‘BUFALE ARCHEOLOGICHE’ in Il Giornale dell’Arte, December 2014 “Il Valzer degli spatinatori”

New column of Archaeological Commentary: ‘BUFALA ARCHEOLOGICA’ – Column in Il Giornale dell’Arte – December 2014

The waltz of the patina removers

BUFALE_ARCHEOLOGICHE_dicembre_2014_Il_valzer_degli_spatinatoriWhat is the antique patina in works of art? It is not dirt. It is not a paint applied to the surface. It is not dust or earth. For marble and stone objects, patina is all that remains on them after a good wash with soap and water. Patina is composed of all those materials that are accidentally deposited on the surface of a stone over the years or centuries, whether the work has remained above the surface or under the ground. On marble, the patinas are like a «biological clock». Certain patinas on marble are like carbon-14 for organic materials or like thermoluminescence for terracotta: that is the scientific proof of the age of a stone sculpture. Patinas historicize the work, they have their own charm and aesthetic sense. Ultimately a patina is time, therefore history.
So why are there still restorers, superintendents or museum directors that scrape it off mechanically or chemically? In about 1988, I remember a curious controversy: Federico Zeri suddenly declared that the Ludovisi Throne was a fake. According to him it had become a «fake» following a sandblasting that had completely removed the excavation patina. Appalled by this intervention, Pico Cellini (who told me the story) and Professor Guido Devoto, along with Zeri, challenged this «falsifying removal of the patina». Margherita Guarducci, in opposition to Zeri, immediately replied that «the Throne is entirely authentic … as the analysis of ancient limestone concretions on the surface of the marble demonstrated». Too bad that these concretions are no longer there… It happened another time, when in 2000 the Capitoline Wolf was «sand-papered», together with other bronzes in the Palazzo dei Conservatori. Still before, it had also happened to various marbles: the bust of Emperor Commodus (which now seems neoclassical, snow-white and polished) and many portraits of the Hall of the Caesars conserved in the same museum. All very white and completely without patina.
Last month I was in Madrid to visit the new layout of the artworks at the MAN, the National Archaeological Museum, which had recently reopened. The open space where the marble Roman sculptures are conserved, exhibits a series of portraits of emperors completely without patina, whitened and over half of these «cleaned», using muriatic acid baths. Even the portrait of Septimius Severus (photo 1) was «skinned», so much so that the surface, as well as being very white, has corroded and got that «shine» to it, a brightness typical of an acid reaction. An ancient grey marble torso of Triton (photo 2) was literally eaten away by the acid. What a horror!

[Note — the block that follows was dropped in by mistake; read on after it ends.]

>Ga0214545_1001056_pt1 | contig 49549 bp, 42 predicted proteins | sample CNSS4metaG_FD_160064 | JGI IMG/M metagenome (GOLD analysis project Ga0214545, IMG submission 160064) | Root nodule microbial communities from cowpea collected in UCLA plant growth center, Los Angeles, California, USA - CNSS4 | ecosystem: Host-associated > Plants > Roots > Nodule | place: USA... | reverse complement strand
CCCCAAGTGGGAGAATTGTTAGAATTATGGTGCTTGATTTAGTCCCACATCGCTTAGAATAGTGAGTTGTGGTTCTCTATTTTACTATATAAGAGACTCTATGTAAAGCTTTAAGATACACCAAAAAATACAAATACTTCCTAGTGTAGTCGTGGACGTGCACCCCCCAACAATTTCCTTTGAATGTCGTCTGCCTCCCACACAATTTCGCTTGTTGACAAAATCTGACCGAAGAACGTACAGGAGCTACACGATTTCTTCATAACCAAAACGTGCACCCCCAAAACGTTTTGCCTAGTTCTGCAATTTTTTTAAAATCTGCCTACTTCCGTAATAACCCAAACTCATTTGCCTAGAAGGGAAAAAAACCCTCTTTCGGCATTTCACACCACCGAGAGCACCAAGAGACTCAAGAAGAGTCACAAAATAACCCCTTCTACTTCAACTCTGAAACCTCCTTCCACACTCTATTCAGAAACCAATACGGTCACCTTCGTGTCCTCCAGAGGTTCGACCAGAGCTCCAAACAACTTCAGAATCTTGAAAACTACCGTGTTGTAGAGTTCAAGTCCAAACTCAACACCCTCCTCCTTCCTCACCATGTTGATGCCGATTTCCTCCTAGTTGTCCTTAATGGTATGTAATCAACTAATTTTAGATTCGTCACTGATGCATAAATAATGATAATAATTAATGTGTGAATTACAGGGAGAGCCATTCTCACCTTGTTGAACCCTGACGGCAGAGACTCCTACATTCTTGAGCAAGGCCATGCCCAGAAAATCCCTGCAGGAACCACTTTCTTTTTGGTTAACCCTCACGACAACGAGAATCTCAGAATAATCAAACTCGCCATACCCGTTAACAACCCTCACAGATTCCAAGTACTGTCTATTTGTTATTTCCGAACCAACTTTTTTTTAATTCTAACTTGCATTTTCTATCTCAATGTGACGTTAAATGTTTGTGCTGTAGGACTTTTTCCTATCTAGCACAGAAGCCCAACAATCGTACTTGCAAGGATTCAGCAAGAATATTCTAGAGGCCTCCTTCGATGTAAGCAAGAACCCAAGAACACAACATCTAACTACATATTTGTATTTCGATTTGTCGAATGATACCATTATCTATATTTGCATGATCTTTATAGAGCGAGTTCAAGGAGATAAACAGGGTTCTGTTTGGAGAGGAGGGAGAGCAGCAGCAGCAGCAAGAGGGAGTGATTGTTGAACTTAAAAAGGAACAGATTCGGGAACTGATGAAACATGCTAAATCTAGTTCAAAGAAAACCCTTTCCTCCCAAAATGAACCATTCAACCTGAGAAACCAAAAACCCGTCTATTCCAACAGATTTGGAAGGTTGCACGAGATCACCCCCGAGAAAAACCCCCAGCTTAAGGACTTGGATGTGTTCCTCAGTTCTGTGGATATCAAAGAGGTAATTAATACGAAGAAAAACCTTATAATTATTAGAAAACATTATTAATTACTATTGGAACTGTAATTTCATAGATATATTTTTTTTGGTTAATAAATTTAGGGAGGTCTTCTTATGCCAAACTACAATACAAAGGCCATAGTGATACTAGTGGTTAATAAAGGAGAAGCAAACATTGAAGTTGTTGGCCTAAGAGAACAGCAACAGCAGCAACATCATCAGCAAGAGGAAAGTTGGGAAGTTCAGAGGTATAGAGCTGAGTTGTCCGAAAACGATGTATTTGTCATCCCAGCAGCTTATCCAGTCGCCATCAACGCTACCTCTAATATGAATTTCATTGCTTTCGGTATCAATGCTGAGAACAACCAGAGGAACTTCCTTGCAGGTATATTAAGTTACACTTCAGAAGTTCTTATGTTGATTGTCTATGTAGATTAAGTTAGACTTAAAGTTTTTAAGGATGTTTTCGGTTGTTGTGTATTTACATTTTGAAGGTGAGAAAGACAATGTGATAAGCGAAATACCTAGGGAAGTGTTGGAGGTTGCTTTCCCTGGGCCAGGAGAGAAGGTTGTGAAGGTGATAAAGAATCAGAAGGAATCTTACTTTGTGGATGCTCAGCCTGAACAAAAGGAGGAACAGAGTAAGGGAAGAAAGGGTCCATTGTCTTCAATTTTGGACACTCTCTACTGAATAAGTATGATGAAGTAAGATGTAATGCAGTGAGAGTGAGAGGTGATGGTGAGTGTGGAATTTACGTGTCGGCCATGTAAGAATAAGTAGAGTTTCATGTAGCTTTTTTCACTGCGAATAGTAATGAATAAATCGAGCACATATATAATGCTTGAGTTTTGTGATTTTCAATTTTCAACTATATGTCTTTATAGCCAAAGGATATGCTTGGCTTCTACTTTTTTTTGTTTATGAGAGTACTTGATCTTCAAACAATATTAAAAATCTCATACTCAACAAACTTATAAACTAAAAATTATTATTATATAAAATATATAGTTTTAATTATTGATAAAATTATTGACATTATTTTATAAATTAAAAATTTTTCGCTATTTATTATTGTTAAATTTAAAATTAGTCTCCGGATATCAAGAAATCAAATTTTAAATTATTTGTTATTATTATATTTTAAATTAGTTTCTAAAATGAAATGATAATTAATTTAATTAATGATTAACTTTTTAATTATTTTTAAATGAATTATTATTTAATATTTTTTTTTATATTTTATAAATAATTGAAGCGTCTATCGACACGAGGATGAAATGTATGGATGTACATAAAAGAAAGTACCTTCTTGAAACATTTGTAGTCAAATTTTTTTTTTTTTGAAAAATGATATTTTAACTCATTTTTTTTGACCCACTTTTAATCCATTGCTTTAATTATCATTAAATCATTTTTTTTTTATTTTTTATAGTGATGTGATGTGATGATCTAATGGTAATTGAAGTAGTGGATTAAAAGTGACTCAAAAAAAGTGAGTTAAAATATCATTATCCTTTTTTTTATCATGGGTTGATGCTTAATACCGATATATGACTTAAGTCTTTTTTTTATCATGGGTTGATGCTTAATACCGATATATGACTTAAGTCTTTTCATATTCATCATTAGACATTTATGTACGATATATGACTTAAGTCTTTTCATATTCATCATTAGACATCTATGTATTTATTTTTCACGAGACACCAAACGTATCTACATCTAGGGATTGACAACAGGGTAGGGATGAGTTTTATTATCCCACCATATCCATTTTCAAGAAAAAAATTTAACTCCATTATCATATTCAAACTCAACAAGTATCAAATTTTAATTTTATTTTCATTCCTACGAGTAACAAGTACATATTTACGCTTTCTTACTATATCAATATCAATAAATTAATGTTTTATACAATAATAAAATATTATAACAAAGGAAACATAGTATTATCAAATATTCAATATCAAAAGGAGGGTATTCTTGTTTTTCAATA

Some «restorers» at the Istituto Superiore (is there an inferior one too?) del Restauro tell me, citing Brandi, that patina must be removed «in order to enjoy the work as it was originally»! If you really wanted to enjoy a sculpture «as it was originally», today there are fantastic digital techniques that are non-invasive such as the 3D scanner and the large 3D printers, which faithfully reproduce the sculpture and can manipulate the virtual model without «touching» the original.
Enough of this over-cleaning of ancient patinas!
No more citing Brandi without thinking! Indeed, let’s not cite him anymore!
No more sandblasting the fountains and monuments of our city every five years, to give work to the usual restoration companies!
No more violent and irreversible actions on our artistic patrimony that we must keep intact for our descendants to enjoy!

For info or to report something: bufalearcheologiche@gmail.com


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